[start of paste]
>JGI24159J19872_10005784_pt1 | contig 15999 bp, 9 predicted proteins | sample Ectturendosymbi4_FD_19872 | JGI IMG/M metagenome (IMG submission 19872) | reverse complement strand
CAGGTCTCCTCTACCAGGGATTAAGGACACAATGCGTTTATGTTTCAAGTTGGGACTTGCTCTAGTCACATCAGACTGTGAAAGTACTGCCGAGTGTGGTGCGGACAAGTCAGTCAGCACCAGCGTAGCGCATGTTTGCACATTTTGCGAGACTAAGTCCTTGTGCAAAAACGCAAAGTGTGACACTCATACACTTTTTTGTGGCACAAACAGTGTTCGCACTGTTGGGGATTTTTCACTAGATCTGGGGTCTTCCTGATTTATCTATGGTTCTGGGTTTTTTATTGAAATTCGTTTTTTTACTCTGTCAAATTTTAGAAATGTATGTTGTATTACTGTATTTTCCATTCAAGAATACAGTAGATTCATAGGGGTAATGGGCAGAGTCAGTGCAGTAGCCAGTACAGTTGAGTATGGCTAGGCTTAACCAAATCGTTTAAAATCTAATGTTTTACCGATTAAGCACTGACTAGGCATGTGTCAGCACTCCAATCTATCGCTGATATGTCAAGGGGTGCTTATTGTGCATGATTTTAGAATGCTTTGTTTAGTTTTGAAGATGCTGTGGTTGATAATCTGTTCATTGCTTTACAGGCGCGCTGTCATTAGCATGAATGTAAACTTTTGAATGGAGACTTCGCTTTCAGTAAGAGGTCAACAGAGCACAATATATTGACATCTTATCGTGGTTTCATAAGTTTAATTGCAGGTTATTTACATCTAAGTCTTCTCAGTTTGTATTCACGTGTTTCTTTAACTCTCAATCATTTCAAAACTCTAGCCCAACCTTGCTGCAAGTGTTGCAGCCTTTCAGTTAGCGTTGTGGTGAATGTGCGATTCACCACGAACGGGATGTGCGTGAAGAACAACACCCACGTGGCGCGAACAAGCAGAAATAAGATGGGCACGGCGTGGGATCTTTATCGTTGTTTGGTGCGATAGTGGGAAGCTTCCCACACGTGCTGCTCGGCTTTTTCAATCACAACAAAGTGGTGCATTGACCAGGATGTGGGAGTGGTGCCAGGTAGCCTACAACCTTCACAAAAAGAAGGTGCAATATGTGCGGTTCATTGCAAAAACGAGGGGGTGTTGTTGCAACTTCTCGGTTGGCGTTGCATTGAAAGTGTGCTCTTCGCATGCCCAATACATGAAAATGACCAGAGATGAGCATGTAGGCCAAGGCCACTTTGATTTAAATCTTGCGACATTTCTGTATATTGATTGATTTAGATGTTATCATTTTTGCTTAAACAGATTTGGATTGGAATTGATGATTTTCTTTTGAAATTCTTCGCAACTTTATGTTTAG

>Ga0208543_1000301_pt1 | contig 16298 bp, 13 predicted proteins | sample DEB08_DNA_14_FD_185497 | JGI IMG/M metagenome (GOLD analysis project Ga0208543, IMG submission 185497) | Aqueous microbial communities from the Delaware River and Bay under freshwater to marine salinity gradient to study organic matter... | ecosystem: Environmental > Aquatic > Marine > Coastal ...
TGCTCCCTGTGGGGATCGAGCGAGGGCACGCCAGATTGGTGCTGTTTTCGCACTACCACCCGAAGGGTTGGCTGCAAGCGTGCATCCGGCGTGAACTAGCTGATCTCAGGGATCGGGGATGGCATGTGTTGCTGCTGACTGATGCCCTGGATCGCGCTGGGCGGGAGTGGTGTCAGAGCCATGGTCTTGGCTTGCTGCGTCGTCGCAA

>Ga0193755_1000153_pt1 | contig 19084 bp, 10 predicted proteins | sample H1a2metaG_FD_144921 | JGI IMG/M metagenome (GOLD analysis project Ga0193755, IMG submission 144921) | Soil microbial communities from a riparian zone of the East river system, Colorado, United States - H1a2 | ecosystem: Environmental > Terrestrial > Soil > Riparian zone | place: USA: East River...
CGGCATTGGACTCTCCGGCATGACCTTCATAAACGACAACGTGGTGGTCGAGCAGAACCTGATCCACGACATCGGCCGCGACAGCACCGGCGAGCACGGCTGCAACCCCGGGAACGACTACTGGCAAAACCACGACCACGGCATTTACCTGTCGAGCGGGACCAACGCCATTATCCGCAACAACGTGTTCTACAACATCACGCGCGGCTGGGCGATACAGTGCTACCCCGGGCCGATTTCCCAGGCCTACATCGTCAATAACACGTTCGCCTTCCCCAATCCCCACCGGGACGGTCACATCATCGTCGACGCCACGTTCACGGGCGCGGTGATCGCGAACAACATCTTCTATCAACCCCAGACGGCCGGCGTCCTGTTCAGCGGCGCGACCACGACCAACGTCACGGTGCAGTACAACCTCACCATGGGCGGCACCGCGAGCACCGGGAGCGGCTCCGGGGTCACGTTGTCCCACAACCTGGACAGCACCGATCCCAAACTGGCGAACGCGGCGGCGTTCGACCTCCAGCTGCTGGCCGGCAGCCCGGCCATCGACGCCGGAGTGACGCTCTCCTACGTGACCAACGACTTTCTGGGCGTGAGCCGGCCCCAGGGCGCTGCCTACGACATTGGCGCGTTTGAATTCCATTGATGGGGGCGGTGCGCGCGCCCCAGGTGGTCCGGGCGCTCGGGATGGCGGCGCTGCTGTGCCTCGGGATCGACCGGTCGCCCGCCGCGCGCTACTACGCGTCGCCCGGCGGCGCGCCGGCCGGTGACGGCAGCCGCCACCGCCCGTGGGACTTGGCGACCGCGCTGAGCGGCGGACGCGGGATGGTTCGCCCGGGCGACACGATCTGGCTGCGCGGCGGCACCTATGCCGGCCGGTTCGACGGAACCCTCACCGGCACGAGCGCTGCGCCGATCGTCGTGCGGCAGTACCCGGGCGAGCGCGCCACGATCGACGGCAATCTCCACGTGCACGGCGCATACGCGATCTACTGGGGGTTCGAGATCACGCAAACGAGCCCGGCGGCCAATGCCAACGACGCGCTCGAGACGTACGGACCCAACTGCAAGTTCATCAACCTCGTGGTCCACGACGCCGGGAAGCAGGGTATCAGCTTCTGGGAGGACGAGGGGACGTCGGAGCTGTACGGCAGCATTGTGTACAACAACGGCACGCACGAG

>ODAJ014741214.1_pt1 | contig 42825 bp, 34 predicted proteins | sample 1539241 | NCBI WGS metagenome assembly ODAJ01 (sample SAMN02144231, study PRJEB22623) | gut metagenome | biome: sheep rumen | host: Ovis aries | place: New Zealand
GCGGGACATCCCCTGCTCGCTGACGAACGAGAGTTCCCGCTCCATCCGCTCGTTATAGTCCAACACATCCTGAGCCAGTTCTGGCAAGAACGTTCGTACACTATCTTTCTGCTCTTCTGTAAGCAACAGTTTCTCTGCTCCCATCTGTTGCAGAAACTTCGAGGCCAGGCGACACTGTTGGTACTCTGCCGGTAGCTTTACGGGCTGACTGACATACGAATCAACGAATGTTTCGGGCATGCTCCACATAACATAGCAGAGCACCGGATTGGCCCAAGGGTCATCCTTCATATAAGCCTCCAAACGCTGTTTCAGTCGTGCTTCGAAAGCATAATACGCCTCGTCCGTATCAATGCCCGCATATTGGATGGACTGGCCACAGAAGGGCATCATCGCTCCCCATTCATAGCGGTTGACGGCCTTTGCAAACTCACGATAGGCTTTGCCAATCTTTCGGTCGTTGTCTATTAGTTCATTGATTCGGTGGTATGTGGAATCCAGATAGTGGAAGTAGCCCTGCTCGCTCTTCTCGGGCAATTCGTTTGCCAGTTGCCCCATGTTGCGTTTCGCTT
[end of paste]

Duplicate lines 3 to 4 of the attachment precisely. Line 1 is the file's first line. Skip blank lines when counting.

>Ga0208543_1000301_pt1 | contig 16298 bp, 13 predicted proteins | sample DEB08_DNA_14_FD_185497 | JGI IMG/M metagenome (GOLD analysis project Ga0208543, IMG submission 185497) | Aqueous microbial communities from the Delaware River and Bay under freshwater to marine salinity gradient to study organic matter... | ecosystem: Environmental > Aquatic > Marine > Coastal ...
TGCTCCCTGTGGGGATCGAGCGAGGGCACGCCAGATTGGTGCTGTTTTCGCACTACCACCCGAAGGGTTGGCTGCAAGCGTGCATCCGGCGTGAACTAGCTGATCTCAGGGATCGGGGATGGCATGTGTTGCTGCTGACTGATGCCCTGGATCGCGCTGGGCGGGAGTGGTGTCAGAGCCATGGTCTTGGCTTGCTGCGTCGTCGCAA